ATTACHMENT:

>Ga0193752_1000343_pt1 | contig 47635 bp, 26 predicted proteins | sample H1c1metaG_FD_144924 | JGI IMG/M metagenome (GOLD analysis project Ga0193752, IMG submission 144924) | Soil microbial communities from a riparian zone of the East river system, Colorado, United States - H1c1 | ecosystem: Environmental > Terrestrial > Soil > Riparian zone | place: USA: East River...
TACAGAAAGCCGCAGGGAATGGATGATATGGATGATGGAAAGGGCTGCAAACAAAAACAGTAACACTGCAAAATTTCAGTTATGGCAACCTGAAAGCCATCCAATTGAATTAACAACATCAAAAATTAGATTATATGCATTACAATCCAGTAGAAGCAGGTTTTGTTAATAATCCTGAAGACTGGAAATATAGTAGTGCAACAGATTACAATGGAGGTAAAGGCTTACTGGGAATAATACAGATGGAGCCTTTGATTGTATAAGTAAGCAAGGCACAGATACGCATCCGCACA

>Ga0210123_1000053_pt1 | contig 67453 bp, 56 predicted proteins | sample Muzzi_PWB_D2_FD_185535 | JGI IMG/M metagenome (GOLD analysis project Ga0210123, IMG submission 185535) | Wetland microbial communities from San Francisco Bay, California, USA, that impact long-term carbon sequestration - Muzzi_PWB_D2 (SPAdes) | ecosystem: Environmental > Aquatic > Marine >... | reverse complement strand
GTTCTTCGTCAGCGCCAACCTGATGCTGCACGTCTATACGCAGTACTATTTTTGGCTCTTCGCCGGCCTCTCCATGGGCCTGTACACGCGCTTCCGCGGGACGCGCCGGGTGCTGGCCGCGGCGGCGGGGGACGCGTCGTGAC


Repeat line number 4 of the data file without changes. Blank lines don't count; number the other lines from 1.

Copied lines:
GTTCTTCGTCAGCGCCAACCTGATGCTGCACGTCTATACGCAGTACTATTTTTGGCTCTTCGCCGGCCTCTCCATGGGCCTGTACACGCGCTTCCGCGGGACGCGCCGGGTGCTGGCCGCGGCGGCGGGGGACGCGTCGTGAC